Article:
Isles of Scilly, Tresco Gardens

May 10, 2015 - National Geographic Explorer

Isles of Scilly, Tresco Gardens
Golden pheaseant in Tresco Gardens. Photo by Dawnetta Hayes, Grosvenor Teacher Fellow.
Isles of Scilly, Tresco Gardens
Ruins on the Isles of Scilly. Photo by Paola Paz Soldan, Grosvenor Teacher Fellow.

The white-capped tips on the waves of the Celtic Sea welcomed us to the Isles of Scilly. We navigated toward what seemed to be one large landmass, which as we approached, revealed itself as an archipelago composed of various sized islands and clusters of weathered granite rock that jutted out of the ocean. A visit to the Valhalla Museum later that day, with its collection of sea-wrecked figureheads, would allow us to understand the treacherous seafloor landscape which, within the last few thousand years, was part of the island above sea level. 

After breakfast we boarded the skillfully driven Zodiacs and disembarked on Tresco Isle. The low-tide shoreline was gently blanketed by a layer of seaweed, which gave way to lichen-covered rocks and low lying grass that tightly hugged the mossy ground. We walked on winding paths, over rolling hills and through a gate that transported us to a tropical paradise; a secret garden of sorts. The Abbey Tresco Garden, purchased by Augustus Smith in 1832, was creatively designed utilizing the warm Gulf Stream currents. Yet, he protected the tropical plant growth from the salty air with a layer of tall, subtropical hedges and trees. While enjoying the palette of colors, perfumed scents, and brightly colored golden pheasants, we were greeted by one of the garden’s newest additions. The red squirrel. The red squirrel is native to Britain, yet it is estimated that there are less than 140,000 left as the American squirrel is growing in numbers. In an effort to increase the red squirrel population a collaborative program, which included the British Wildlife Centre, introduced several red squirrels to the gardens, where they are tended to daily and are increasing the population. 

For lunch some guests decided to head back to the Zodiac landing to have their meal aboard National Geographic Explorer, while others ventured into the village of Tresco to dine at the Abby or several of the local pub eateries. Around two in the afternoon, guests were given the option to explore the small quaint village, hike to the ancient ruins up on the hillside with an archeologist, or meander through the outskirts of the town on a nature walk with a naturalist.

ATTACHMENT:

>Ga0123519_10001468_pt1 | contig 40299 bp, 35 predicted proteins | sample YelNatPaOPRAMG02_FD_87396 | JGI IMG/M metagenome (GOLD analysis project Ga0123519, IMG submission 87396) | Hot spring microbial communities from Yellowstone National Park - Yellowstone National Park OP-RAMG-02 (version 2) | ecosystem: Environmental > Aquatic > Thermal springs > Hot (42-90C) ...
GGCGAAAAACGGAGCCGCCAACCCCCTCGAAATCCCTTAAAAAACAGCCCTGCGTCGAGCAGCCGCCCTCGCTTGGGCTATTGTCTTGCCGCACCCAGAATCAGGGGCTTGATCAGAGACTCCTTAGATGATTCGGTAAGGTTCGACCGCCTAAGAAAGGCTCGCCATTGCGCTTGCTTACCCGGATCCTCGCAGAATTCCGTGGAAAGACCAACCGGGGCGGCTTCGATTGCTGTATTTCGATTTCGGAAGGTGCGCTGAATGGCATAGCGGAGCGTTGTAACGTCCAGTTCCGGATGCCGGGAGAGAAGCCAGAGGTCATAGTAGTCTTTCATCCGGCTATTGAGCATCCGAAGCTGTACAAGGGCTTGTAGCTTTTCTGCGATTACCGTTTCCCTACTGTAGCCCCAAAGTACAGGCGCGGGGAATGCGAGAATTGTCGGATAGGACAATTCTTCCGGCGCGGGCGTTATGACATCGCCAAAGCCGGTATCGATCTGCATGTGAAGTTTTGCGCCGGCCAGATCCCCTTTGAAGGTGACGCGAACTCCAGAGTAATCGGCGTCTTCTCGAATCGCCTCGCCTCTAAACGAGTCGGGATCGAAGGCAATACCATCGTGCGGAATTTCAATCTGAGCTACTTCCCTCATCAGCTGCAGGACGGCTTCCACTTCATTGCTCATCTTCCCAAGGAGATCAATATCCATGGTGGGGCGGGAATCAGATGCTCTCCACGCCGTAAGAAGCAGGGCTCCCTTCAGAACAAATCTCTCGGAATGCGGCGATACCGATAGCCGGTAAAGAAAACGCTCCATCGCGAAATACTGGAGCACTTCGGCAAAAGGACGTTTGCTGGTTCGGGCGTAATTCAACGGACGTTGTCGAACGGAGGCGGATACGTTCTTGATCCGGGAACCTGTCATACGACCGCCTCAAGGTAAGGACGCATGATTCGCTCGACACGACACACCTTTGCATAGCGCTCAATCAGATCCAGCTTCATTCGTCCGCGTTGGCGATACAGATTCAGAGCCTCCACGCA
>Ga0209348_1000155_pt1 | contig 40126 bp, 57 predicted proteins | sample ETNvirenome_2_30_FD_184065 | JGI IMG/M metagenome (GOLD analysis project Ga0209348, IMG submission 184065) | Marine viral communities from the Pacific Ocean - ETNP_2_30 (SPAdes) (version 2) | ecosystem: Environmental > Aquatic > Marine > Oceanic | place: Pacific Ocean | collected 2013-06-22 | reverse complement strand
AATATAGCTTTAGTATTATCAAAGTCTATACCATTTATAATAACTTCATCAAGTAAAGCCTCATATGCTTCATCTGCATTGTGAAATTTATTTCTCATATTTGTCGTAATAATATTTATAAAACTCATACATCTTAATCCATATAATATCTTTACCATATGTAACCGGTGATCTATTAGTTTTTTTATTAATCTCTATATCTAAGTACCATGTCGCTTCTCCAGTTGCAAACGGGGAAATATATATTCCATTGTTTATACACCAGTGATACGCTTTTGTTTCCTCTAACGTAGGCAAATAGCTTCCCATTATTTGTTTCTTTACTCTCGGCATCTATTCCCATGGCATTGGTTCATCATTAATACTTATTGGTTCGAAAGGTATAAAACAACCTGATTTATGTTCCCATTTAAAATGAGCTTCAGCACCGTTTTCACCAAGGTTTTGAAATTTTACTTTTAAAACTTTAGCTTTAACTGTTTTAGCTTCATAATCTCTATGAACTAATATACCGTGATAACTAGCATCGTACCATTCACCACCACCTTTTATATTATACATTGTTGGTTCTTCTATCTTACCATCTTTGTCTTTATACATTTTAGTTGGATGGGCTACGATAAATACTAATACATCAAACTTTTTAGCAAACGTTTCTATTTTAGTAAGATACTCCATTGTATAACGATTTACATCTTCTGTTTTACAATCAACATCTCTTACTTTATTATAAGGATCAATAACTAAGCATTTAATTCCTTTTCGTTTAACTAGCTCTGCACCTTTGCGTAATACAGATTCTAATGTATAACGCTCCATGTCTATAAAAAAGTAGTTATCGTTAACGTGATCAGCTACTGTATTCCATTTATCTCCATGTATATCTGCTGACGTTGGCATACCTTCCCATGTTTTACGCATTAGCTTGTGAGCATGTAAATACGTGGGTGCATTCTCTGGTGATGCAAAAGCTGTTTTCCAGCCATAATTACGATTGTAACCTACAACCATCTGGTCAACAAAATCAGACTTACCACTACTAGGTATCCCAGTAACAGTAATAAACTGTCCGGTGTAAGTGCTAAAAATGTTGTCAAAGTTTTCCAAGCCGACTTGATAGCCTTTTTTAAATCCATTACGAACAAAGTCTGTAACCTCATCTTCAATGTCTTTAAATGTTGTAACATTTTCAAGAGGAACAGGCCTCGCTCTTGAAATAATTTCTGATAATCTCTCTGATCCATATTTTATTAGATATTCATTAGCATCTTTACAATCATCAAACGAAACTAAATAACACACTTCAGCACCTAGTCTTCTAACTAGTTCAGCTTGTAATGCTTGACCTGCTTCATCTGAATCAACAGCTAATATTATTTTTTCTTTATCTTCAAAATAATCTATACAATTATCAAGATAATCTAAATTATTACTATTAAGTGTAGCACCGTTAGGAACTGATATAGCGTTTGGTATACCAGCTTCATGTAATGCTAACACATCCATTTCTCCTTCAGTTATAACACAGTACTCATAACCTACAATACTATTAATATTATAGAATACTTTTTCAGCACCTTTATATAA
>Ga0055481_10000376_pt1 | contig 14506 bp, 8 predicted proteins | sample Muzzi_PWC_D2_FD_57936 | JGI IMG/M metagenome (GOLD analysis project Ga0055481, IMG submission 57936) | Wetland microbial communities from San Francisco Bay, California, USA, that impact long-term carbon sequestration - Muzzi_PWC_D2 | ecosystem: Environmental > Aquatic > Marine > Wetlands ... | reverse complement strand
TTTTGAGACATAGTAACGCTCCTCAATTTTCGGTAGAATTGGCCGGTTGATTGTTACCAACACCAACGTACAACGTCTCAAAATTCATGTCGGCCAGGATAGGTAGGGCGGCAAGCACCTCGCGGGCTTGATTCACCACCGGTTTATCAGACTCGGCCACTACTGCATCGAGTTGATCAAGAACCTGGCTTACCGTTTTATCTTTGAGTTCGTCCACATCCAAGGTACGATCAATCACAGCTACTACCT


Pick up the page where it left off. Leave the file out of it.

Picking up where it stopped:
While some traveled on their own, a small group of us decided on the guided hike to the ruins led by archeologist Peter Wilson. We wanted to visit the castles that towered above the northern side of the island’s landscape.  

We hiked through rugged terrain including fields of low lying mossy grasses, flowers, and wild brush interspersed with the rock several miles up towards the top of the promontory. We passed by scenic views of the ocean, the village down below, and watched sailboats pass through the once heavily fortified passage between Tresco and Bryher. Upon finally reaching our destination we rested a bit to take in the view of two castles that towered above the shoreline and the neighboring St. Mary’s Islands. We first toured King Charles castle constructed during the mid 16th century. Guests learned that due to the ensuing conflict between the parliament and King Charles, Sir Admiral Robert Blake was missioned to reconquer the island of Tresco for parliamentary control. On reestablishing dominance over the island, Sir. Robert Blake destroyed King Charles’ castle and used the stones to construct Cromwell’s castle located several hundred yards below. After exploration of the ancient ruins, guests traversed a narrow trail along the rugged coastline several miles back to the Zodiac landing to board the ship. 

Around 6:15 p.m. we gathered in the lounge to hear our expedition guides share fascinating details about the locations explored during our time on the island. Doug enlightened guests with visual images of the connections between the Golden Pheasant, which was brought to the Isles from Asia during the Victorian Era, and fly fishing. Photographer Jim Richardson shared tales of famous shipwrecks and recanted the ill fate of Sir Admiral Cloudesley, whose figurehead washed ashore and is featured in the Valhalla museum. Jim explained the fascinating geology of the development of the Isles of Scilly. 

As we were preparing to turn in for the night, it was announced that we were about to sail past the Bishop Rock Lighthouse. Guests rushed to the top deck to get a view of this spectacular part of maritime history. It was a great night for all.

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Paola Paz Soldan and Dawnetta Hayes, Grosvenor Teacher Fellows

Paola Paz Soldan and Dawnetta Hayes, Grosvenor Teacher Fellows

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